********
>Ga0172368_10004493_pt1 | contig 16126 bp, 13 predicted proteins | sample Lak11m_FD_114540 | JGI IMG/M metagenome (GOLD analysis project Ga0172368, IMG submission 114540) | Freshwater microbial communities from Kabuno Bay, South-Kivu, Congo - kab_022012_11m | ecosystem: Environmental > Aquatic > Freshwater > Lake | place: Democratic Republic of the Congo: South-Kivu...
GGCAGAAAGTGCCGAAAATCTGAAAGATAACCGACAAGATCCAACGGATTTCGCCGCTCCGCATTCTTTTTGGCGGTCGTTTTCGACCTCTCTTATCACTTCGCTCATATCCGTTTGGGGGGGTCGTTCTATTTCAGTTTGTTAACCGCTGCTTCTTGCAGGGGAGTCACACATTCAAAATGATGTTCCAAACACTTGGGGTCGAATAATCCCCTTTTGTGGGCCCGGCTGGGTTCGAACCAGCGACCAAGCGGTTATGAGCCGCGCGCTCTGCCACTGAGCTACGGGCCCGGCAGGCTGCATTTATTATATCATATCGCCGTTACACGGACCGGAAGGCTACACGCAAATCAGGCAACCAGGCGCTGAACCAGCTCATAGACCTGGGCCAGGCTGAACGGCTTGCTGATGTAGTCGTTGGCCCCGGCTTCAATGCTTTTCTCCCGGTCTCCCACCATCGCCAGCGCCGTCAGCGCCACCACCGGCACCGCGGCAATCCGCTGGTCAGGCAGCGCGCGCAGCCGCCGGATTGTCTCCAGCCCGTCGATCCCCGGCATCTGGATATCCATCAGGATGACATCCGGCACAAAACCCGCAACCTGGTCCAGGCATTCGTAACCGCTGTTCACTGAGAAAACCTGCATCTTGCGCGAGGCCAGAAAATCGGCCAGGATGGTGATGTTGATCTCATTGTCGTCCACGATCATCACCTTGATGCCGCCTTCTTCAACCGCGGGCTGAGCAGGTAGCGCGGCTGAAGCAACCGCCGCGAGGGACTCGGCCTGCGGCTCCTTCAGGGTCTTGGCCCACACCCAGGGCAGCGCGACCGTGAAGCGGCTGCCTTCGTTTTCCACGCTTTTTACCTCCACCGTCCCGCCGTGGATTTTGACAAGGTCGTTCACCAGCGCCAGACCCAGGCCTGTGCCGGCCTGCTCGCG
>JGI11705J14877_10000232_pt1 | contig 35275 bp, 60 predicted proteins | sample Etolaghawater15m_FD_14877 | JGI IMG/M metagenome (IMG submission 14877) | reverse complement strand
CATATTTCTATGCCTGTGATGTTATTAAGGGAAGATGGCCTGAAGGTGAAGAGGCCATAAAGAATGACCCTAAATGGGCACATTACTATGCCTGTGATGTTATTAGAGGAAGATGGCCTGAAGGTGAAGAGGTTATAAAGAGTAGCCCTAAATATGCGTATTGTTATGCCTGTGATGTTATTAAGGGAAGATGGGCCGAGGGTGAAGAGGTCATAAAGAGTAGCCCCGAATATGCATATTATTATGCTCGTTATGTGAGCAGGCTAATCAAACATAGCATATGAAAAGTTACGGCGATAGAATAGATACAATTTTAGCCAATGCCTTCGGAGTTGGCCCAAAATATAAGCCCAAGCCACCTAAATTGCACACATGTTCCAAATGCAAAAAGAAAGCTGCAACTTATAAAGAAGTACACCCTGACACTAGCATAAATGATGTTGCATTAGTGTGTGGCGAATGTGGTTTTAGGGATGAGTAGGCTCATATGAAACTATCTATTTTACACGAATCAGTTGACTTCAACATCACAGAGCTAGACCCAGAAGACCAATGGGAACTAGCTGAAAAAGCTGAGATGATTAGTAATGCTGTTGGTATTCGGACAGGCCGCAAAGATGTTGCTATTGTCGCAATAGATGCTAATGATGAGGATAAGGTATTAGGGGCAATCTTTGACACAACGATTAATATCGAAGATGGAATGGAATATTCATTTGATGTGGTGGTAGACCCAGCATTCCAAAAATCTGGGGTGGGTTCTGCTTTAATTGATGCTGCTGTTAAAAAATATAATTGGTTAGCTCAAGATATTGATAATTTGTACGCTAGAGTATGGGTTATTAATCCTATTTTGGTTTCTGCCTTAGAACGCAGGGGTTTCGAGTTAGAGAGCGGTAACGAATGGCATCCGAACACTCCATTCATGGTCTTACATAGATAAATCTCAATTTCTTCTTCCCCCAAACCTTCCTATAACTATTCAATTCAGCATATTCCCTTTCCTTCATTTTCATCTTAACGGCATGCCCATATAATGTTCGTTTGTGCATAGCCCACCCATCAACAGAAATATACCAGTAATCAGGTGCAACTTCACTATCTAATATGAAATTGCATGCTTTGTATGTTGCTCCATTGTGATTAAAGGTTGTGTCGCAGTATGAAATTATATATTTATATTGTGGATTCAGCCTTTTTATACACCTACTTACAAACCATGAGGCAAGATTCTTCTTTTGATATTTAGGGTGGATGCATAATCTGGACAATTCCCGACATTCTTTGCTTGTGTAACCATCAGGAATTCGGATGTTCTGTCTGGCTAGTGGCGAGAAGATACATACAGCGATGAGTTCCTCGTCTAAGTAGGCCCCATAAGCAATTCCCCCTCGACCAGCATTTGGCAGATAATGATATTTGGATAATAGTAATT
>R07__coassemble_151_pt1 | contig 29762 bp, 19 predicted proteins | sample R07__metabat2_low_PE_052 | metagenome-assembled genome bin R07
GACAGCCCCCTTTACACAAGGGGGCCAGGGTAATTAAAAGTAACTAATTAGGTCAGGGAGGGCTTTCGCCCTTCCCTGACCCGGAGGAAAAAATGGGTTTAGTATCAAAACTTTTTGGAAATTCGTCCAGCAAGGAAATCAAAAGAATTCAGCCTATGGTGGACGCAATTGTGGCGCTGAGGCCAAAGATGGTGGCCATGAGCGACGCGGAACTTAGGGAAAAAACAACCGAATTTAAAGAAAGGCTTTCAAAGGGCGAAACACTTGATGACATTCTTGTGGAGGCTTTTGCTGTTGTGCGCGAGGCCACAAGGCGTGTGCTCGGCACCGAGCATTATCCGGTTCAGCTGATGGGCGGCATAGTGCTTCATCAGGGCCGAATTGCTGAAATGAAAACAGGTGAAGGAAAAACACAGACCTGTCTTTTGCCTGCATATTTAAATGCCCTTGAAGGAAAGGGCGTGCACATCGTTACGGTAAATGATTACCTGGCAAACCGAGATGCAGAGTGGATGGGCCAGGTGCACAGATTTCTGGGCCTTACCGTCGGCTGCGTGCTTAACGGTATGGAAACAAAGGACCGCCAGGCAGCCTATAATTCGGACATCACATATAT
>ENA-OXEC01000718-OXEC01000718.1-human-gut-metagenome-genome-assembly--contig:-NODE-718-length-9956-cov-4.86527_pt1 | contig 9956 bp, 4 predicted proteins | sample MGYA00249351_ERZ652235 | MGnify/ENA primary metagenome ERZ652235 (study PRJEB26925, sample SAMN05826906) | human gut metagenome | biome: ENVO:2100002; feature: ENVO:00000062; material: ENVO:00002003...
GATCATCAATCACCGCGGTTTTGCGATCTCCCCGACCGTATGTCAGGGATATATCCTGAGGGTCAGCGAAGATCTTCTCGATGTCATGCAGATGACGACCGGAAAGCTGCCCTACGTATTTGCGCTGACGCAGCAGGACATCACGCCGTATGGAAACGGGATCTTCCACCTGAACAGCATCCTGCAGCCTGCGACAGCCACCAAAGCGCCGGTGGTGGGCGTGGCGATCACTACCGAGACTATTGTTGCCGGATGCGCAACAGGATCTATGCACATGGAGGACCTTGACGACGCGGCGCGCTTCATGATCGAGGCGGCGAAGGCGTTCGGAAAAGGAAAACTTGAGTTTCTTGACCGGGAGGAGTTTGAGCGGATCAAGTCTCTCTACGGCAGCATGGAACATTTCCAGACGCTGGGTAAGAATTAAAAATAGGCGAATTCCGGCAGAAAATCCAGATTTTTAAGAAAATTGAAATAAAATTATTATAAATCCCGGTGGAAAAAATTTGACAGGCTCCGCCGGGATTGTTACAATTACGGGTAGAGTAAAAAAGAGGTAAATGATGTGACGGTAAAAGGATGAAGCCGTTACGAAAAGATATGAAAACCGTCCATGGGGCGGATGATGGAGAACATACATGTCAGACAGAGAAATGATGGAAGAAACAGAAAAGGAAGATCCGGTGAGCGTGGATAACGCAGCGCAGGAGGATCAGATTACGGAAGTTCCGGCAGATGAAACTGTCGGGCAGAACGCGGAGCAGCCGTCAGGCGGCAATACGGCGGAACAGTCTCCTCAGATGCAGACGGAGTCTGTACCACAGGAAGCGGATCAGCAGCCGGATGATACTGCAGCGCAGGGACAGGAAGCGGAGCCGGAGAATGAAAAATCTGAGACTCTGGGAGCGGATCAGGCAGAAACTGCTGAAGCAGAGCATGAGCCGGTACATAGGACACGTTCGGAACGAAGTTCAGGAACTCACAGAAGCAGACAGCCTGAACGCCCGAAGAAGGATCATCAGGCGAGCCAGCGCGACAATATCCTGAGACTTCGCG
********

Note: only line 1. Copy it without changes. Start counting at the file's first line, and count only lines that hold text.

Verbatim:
>Ga0172368_10004493_pt1 | contig 16126 bp, 13 predicted proteins | sample Lak11m_FD_114540 | JGI IMG/M metagenome (GOLD analysis project Ga0172368, IMG submission 114540) | Freshwater microbial communities from Kabuno Bay, South-Kivu, Congo - kab_022012_11m | ecosystem: Environmental > Aquatic > Freshwater > Lake | place: Democratic Republic of the Congo: South-Kivu...